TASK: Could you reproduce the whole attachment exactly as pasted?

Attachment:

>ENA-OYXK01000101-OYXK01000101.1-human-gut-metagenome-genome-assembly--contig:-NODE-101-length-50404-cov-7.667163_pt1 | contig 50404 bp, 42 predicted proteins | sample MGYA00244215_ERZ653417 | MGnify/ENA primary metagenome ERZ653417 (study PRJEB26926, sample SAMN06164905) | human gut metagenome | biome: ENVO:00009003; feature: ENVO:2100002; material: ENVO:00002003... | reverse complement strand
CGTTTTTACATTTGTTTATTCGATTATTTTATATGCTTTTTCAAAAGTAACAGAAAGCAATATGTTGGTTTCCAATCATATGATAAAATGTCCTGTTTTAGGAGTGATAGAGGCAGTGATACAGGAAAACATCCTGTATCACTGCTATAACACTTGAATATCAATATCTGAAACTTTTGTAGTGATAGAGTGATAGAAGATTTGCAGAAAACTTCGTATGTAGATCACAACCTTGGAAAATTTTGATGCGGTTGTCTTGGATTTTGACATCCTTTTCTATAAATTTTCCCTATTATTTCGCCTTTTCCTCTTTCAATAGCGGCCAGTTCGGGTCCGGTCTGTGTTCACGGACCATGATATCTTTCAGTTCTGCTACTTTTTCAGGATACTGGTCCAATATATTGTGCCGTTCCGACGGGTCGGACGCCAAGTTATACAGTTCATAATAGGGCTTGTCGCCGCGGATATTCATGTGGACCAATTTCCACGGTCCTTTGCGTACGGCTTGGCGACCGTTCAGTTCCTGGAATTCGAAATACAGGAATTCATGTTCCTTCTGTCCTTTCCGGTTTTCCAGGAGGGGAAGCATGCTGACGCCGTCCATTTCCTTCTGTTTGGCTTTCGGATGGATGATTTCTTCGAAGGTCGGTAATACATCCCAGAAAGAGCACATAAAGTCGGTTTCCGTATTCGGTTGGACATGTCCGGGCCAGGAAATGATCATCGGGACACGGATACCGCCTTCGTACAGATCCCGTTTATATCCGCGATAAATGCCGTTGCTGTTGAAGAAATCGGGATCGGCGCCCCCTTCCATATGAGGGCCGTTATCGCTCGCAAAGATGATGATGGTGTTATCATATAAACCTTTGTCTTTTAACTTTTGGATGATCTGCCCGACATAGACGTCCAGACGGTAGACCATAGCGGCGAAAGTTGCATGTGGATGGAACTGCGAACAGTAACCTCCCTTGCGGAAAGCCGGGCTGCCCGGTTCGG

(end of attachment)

>ENA-OYXK01000101-OYXK01000101.1-human-gut-metagenome-genome-assembly--contig:-NODE-101-length-50404-cov-7.667163_pt1 | contig 50404 bp, 42 predicted proteins | sample MGYA00244215_ERZ653417 | MGnify/ENA primary metagenome ERZ653417 (study PRJEB26926, sample SAMN06164905) | human gut metagenome | biome: ENVO:00009003; feature: ENVO:2100002; material: ENVO:00002003... | reverse complement strand
CGTTTTTACATTTGTTTATTCGATTATTTTATATGCTTTTTCAAAAGTAACAGAAAGCAATATGTTGGTTTCCAATCATATGATAAAATGTCCTGTTTTAGGAGTGATAGAGGCAGTGATACAGGAAAACATCCTGTATCACTGCTATAACACTTGAATATCAATATCTGAAACTTTTGTAGTGATAGAGTGATAGAAGATTTGCAGAAAACTTCGTATGTAGATCACAACCTTGGAAAATTTTGATGCGGTTGTCTTGGATTTTGACATCCTTTTCTATAAATTTTCCCTATTATTTCGCCTTTTCCTCTTTCAATAGCGGCCAGTTCGGGTCCGGTCTGTGTTCACGGACCATGATATCTTTCAGTTCTGCTACTTTTTCAGGATACTGGTCCAATATATTGTGCCGTTCCGACGGGTCGGACGCCAAGTTATACAGTTCATAATAGGGCTTGTCGCCGCGGATATTCATGTGGACCAATTTCCACGGTCCTTTGCGTACGGCTTGGCGACCGTTCAGTTCCTGGAATTCGAAATACAGGAATTCATGTTCCTTCTGTCCTTTCCGGTTTTCCAGGAGGGGAAGCATGCTGACGCCGTCCATTTCCTTCTGTTTGGCTTTCGGATGGATGATTTCTTCGAAGGTCGGTAATACATCCCAGAAAGAGCACATAAAGTCGGTTTCCGTATTCGGTTGGACATGTCCGGGCCAGGAAATGATCATCGGGACACGGATACCGCCTTCGTACAGATCCCGTTTATATCCGCGATAAATGCCGTTGCTGTTGAAGAAATCGGGATCGGCGCCCCCTTCCATATGAGGGCCGTTATCGCTCGCAAAGATGATGATGGTGTTATCATATAAACCTTTGTCTTTTAACTTTTGGATGATCTGCCCGACATAGACGTCCAGACGGTAGACCATAGCGGCGAAAGTTGCATGTGGATGGAACTGCGAACAGTAACCTCCCTTGCGGAAAGCCGGGCTGCCCGGTTCGG